SL: I suppose if I was the digital Zeus I might try, but I'm not sure I could improve upon the current offerings available. As Ladislav once said, making a LiveCD these days is so easy that every Tom, Dick, Jane has made one - and yes, I've thought of it myself. I've spent a lot of my time over the last 5 years testing and reviewing others' so you'd think I could possibly design the perfect distro. But the truth is, what is the best method of package management? What is the best desktop environment? What is the best startup and services method? Or even, what are my favorites? Answer: I don't think I have preferred methods. I like apt-get, I like rpm/urpmi, I like portage, I like source tarballs - all pretty much equally. They all have their pros and cons. KDE, Fluxbox, Xfce4? Pros & cons. And when it comes to eye candy - isn't that in the eye of the user? So, what would be the most functional, efficient, stable, inclusive, and beautiful distro in the world? Ask 100 people and get 100 different answers. So, long answer short: No, probably not.
AA: Going back to Tuxmachines, it seems that the hobby has grown to be one of the most preferred Linux sites on the Web. What could you account for its success?
SL: I've been lucky enough to have gotten a few links with some of the bigger boys regularly and with the big dawgs on occasion. If it weren't for PCLinuxOnline and DistroWatch, I probably would have never been heard of.
I suppose folks like to hear what a distro offers and see what it looks like. Many wonder which distros work good and which might need further development. Seems that even the most loyal of users sometimes want to try out other distros from time to time and perhaps they use my reviews to help decide what to test. I reckon some folks like to just keep up with the development of some of those distros I watch closely like (open)SUSE or Mandriva. I think some of my visitors must be Windows users looking for their first Linux distro as I sure see a lot of IE hits in the logs. I was surprised to see a lot of Mac hits too. And then I have my regulars that I think come for the links to news and other interesting things I find around the net. I have a really cute logo too! :D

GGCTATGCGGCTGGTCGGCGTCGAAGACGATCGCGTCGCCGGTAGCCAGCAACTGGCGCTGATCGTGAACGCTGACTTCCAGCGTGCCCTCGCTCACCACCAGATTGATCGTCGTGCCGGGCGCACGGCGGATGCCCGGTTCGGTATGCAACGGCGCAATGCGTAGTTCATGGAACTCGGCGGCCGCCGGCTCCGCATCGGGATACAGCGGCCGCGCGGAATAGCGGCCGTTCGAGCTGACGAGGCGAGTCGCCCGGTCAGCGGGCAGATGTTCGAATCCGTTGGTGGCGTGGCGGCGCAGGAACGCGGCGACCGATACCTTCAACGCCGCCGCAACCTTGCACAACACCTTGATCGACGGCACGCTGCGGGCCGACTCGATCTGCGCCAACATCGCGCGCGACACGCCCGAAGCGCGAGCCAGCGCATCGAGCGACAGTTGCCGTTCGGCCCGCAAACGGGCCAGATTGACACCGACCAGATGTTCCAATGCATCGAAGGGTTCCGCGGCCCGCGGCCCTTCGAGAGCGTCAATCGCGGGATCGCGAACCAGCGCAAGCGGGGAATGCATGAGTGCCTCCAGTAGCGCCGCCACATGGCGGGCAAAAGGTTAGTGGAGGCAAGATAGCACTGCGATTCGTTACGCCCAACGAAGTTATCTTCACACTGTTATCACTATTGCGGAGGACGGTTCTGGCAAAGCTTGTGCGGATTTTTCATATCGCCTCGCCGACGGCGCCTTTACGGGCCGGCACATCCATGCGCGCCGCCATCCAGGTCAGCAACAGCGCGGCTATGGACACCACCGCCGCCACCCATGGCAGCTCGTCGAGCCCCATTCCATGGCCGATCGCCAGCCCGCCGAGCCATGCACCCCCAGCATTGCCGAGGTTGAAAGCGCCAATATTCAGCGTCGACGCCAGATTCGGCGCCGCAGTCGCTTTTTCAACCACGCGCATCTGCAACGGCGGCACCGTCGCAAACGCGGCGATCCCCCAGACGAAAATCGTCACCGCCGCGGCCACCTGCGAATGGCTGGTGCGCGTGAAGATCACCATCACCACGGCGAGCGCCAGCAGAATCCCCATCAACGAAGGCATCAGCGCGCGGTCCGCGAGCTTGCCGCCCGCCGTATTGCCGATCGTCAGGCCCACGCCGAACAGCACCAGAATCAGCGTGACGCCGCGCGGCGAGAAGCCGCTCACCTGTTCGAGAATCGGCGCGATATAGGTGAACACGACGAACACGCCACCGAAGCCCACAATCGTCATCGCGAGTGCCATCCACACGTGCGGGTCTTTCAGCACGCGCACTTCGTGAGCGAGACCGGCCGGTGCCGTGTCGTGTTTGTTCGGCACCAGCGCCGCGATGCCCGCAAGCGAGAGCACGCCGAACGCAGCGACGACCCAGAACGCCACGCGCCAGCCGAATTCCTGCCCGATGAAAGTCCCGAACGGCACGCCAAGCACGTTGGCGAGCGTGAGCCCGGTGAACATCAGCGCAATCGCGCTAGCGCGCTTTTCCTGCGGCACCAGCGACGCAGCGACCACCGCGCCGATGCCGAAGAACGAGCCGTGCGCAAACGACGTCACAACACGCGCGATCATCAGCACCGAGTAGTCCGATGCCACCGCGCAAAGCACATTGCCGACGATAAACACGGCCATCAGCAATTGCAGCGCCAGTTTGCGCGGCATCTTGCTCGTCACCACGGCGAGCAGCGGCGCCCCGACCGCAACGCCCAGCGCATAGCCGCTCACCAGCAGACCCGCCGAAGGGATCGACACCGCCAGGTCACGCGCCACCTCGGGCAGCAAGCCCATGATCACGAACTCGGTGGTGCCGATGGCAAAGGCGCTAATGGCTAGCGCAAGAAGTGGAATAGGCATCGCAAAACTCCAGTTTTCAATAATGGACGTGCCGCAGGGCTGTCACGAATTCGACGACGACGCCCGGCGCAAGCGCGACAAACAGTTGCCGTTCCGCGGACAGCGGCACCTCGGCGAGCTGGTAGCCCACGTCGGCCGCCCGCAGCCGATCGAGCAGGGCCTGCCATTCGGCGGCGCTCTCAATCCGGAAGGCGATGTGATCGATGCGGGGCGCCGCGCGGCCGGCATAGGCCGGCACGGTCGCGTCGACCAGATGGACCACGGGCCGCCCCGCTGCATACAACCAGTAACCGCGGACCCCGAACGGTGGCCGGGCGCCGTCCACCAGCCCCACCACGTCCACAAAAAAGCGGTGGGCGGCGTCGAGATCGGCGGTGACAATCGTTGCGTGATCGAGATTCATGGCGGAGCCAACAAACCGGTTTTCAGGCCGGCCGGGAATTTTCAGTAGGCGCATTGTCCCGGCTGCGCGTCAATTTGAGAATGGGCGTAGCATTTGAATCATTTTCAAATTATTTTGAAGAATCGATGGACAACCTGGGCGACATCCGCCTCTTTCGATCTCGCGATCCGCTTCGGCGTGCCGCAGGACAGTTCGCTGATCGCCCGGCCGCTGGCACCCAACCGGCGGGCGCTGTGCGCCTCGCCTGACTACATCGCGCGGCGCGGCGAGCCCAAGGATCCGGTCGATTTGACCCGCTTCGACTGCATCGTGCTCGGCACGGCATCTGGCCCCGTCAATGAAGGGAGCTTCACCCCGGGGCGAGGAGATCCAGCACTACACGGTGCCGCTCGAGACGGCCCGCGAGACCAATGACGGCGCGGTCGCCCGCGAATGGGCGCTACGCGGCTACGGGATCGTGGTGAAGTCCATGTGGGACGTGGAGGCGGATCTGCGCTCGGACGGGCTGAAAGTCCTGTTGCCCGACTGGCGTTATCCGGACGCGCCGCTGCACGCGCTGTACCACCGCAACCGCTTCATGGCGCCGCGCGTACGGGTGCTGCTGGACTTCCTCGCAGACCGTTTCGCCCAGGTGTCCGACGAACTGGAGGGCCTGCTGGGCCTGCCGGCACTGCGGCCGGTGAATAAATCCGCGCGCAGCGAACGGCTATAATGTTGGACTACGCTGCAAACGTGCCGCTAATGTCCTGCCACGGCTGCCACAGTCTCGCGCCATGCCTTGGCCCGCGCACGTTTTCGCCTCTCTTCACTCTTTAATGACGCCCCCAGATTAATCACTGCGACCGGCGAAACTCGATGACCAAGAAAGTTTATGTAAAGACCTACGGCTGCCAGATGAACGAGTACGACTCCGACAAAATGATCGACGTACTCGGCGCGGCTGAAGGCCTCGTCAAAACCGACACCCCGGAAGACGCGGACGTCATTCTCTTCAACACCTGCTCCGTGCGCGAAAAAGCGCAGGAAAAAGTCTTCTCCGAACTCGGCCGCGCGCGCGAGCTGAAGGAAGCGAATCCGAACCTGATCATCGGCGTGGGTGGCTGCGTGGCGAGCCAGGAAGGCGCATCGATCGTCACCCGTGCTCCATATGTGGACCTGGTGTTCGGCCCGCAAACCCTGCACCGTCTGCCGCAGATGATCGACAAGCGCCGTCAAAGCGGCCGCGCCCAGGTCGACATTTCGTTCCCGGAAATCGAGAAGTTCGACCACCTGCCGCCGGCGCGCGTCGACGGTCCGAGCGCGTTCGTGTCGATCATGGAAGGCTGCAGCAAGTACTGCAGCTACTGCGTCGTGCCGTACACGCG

AA: Do you have any plans for it in the future?
SL: Just keep on keeping on. I'd like to get a second in command, someone to help out with hunting down stories and perhaps writing one once in a while. I have someone in mind, but I haven't asked him yet. Alternatively, I've thought of posting for a co-editor; I still might.
I am also looking forward to the day I can afford to move the site to a high-speed dedicated server. I tried out a coupla virtual dedicated servers, but they didn't work out so well. So for now, we're back where we started.
I'd like to expand my testing equipment as well so as to accommodate more users. So many wonder about wireless and laptop support. I hope to be able to cater to them in the near future.
AA: Will you continue your involvement at DistroWatch?
SL: Well, it was just the one time thing. Ladislav usually uses Adam from MadPenguin to do his Weeklies on the rare occasion he's on vacation or something. He just asked me this time because Adam was going to be on vacation during the same period this year. But if he needs me again, I will surely be there for him.
AA: I agree that you do have a really cute logo. According to the Free Online Dictionary, to waddle is to walk with short steps that tilt the body from side to side. A waddle, I think, is the Tux walk, slow and sturdy. Can you explain to our readers what "Do you waddle the waddle?" on your logo means?
SL: Well, it's a play on the old saying "You talk the talk, do you walk the walk?" that means 'do you do as you say you do?' or 'do you practice what you preach?' So, I guess in the logo it means 'do you use Linux in your daily life?' or 'you say you use linux - do you really?' Do you walk the walk? It's not meant to be condescending, just an inspiration - or a goal.
AA: One last question, and I've taken so much of your time already. You've tested, reviewed and use PCLOS. Where do you think it'll be, say in a year?
SL: In 0.94 and working on 0.95. :D I don't know how many users they have now, but the number is sure to keep rising. The developers are honing their skills and their distro just gets better and better. They listen to their users and design around the feedback. They have earned a large and loyal following as a result. I look for them to continue their growth and take a larger percentage of the userbase. I think PCLOS can have a real bright future.
AA: Thank you so much for your time and consideration. I am sure that the resulting edit and publication will portray you in a brighter light. I will inform you of the publication date and download link. I hope that this will not be the last time we can "chat".
SL: Thank you.